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A Better Brain Blog

You and Your ApoE4 Gene

Woman wondering and holding her head
How is my brain?

If you’ve heard me speak about genetics, you know I recommend that my patients obtain their raw genetic data from 23andMe.com, choosing either the Ancestry package ($99) or the Health and Ancestry package ($199). Both options analyze about 750,000 genes out of about 3,000,000,000 (three billion!), a small but useful portion of your genetic material. With the raw data in hand, we can look at individual genetics that might suggest practical steps you can take for optimal health. The “Health” package is a bit of a misnomer, as the health data analyzed and reported by 23andMe is pretty limited. Only one of the tests I value is included in their health report, the gene that doubles your risk for late onset Alzheimer’s disease, the ApoE4 gene.

If you have that gene and learn of its existence before you get Alzheimer’s disease, what should you do? Say you’re 50 or 60 and you really think your brain is just fine.

I agree with Dr. Dale Bredesen who recommends that you request a “cognoscopy” for brain health just as you would have a colonoscopy for bowel health, but without the nasty prep. A cognoscopy includes a cognitive test: we test at two different levels and each test separates abilities into different areas. For instance, you may have no problem with short term memory but you’ve lost your “whiz” status in math. Particularly for an ApoE4 that might indicate an “inhalation” or Toxic type of cognitive injury. Even if you ace your cognitive test, there are lab tests to do. We focus on those lab tests that might show tendencies that have not yet become “conditions” but which are easier to alter before they do. Perhaps it’s early insulin resistance or a low serum zinc (and if so, what’s up with that we ask!) or low hormone levels or a high homocysteine: talking about correcting those lab values now now might spare you problems later on.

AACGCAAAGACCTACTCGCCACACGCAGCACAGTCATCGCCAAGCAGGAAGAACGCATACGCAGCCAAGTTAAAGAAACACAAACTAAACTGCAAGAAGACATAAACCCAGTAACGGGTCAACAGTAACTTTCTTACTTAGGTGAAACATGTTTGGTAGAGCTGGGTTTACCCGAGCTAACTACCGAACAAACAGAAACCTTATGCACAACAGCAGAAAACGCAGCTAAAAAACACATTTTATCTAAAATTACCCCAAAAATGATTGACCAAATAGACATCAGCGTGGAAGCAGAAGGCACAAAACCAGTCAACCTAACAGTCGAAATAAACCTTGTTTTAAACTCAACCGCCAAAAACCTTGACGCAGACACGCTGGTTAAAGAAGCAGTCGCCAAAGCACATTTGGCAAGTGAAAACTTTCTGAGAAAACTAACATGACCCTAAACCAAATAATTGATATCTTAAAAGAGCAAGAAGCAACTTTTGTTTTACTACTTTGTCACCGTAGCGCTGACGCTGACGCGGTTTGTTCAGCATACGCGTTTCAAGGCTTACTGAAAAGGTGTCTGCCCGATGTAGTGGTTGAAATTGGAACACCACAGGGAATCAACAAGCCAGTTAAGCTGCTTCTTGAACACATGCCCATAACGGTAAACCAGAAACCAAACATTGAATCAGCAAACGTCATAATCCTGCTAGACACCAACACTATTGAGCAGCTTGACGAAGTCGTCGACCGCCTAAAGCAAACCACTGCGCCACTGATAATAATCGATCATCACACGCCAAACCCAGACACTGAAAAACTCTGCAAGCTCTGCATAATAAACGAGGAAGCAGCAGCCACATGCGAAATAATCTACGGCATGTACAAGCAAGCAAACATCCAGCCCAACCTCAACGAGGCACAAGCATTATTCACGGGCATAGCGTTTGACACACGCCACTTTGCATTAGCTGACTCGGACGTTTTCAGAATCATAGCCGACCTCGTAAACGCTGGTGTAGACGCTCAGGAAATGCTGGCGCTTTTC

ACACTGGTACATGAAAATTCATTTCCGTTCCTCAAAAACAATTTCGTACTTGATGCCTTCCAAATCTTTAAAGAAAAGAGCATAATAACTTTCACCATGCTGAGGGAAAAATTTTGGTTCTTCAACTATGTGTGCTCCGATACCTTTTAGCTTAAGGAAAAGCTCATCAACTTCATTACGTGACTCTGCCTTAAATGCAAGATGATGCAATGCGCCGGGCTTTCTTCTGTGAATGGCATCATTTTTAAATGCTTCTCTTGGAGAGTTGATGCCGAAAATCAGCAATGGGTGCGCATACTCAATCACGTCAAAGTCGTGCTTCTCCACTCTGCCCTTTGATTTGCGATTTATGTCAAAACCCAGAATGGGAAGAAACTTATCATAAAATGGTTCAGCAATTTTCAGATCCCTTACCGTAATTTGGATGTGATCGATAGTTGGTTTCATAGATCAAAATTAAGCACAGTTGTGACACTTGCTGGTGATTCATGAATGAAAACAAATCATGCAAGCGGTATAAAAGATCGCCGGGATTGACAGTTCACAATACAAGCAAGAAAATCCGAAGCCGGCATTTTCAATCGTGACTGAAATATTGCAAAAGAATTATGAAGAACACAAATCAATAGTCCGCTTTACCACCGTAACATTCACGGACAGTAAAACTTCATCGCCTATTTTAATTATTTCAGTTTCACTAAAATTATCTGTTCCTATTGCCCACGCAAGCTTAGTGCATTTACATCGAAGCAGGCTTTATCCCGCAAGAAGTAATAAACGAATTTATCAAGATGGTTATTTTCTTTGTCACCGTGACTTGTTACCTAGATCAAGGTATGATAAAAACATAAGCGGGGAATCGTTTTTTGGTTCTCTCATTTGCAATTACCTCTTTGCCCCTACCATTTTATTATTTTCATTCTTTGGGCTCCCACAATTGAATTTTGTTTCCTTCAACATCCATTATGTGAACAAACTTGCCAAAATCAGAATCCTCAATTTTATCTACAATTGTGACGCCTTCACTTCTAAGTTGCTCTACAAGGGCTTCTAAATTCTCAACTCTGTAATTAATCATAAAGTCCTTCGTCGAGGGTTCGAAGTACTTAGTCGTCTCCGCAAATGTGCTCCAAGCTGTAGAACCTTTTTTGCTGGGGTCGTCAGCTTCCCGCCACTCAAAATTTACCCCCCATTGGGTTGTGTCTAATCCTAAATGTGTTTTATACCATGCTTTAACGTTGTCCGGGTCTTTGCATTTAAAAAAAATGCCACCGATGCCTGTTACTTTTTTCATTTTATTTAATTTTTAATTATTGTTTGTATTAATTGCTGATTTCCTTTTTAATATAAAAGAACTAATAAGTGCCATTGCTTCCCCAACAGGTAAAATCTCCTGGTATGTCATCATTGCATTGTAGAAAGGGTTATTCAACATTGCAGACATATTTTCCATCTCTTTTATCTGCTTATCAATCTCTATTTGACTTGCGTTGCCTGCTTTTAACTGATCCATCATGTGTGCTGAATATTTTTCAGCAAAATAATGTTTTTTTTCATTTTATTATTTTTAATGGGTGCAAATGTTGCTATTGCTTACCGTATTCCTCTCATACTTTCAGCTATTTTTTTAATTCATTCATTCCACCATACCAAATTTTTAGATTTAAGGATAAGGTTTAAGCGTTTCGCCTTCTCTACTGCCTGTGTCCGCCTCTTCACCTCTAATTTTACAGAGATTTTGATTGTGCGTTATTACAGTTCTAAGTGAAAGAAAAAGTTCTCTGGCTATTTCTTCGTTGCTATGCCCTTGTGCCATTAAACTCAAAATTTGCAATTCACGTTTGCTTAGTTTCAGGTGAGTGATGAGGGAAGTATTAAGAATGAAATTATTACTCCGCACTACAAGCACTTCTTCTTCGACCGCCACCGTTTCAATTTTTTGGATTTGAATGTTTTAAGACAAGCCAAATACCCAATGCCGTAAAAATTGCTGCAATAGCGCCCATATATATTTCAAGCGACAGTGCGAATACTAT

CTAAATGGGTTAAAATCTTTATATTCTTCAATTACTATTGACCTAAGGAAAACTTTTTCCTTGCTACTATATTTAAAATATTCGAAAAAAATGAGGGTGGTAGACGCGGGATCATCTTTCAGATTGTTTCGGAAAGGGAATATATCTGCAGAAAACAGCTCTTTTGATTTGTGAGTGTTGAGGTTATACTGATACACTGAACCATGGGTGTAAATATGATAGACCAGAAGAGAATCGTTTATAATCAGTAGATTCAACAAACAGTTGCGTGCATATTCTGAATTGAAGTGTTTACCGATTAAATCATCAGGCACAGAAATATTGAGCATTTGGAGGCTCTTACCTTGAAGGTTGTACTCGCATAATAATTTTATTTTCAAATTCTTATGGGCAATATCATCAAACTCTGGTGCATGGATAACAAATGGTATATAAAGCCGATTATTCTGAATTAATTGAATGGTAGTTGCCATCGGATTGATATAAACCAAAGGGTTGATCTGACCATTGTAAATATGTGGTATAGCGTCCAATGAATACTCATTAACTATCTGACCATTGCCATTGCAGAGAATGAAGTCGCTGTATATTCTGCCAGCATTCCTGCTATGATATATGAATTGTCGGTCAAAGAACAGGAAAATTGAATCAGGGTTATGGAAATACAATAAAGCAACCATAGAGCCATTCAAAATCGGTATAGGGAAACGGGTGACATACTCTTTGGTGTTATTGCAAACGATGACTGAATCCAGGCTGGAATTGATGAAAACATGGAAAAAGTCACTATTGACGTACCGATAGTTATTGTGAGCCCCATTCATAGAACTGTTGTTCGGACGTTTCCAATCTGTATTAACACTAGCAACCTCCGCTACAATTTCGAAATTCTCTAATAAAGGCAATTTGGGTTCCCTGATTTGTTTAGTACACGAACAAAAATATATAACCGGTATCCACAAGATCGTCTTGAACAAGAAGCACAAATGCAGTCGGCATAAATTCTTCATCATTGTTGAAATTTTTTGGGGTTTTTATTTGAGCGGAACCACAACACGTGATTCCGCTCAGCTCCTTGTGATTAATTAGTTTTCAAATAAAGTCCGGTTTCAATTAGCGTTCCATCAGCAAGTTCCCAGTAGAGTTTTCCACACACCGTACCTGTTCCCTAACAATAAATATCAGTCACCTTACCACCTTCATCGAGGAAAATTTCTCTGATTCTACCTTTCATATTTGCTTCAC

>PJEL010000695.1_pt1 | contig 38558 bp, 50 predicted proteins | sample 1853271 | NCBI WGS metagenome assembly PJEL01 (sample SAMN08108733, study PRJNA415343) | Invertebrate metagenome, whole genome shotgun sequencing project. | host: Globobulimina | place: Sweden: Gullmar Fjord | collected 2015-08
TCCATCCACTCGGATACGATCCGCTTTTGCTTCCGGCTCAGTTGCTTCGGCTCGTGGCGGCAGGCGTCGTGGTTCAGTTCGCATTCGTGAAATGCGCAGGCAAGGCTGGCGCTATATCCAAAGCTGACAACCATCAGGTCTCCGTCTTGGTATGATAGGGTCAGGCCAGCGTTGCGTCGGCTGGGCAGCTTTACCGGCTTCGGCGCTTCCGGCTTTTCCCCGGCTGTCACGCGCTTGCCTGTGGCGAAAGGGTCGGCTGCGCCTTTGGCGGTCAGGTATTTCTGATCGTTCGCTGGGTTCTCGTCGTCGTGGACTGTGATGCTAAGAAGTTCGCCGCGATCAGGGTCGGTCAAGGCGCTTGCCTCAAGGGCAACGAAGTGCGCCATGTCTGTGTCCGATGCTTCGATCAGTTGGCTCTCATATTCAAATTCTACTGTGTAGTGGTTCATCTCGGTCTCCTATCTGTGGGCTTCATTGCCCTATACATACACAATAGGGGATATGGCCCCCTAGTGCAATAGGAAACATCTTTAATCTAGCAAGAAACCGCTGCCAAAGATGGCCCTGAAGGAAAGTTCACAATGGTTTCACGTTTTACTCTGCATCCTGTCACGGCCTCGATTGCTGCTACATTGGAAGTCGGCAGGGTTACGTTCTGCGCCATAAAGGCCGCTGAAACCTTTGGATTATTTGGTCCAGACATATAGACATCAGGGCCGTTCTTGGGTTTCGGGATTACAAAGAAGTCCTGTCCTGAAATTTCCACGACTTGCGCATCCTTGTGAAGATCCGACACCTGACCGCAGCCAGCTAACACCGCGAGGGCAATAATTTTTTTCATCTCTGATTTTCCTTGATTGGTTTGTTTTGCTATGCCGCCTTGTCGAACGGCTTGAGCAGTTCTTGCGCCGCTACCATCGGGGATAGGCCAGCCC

No matter the results of your testing, you can consider a cogni-cocktail, a simple array of supplements that can keep you in the normal to optimal range. You can take them and then stop worrying! A cogni-cocktail would include:

  • a good multi-vitamin (real vitamin A, zinc but not copper, proper forms of B vitamins for you; if your vitamin includes “folic acid”, it’s probably a cheaper than optimal brand. My fave is Thorne Research Basic Nutrients III, and I recommend taking two capsules twice a day.
  • Vitamin D3 and K2, the D as needed to keep your levels 50-70 ng/mL and 100-200 mcg of K2, depending on the health of your bones.
  • Resveratrol and Ubiquinol can help with the common “energy problems” ApoE4 brains can face.
  • A good fish oil with optimal ratios of EPA and DHA; my favorite is Barlean’s Omega Swirl: one tablespoon provides plenty of good nutrients and unbelievably tastes like key lime pie.
  • And without swallowing anything extra, you can stop eating three hours before bed and continue your overnight fast for at least 13 hours, and you’re helping your brain.
  • Other minor vitamin regimens for healthy brains, but brains a little at risk, are geared to each person’s individual situation.

Enjoy the sun!

Exercise, friendship, sunshine and good sleep can help feed an aging brain; testing your brain keeps it sharp and a meditative practice helps calm an overly busy brain.

The one stern warning I would offer folks with the ApoE4 gene is about insulin resistance. All of us as we age tend to develop a bit of insulin resistance. Those with ApoE4 not only have more insulin resistance than ApoE3’s, but they can suffer the consequences sooner than someone without E4. It’s a particular vulnerability.

That said, I think it’s fair to say that if you care about your health and are doing most things right, cover your bases with a good cognoscopy, that ApoE4 gene was just an excuse for you to get healthier! In an appropriate and healthy lifestyle, you’ll be using your brain well late in life, whatever that gene says!

 

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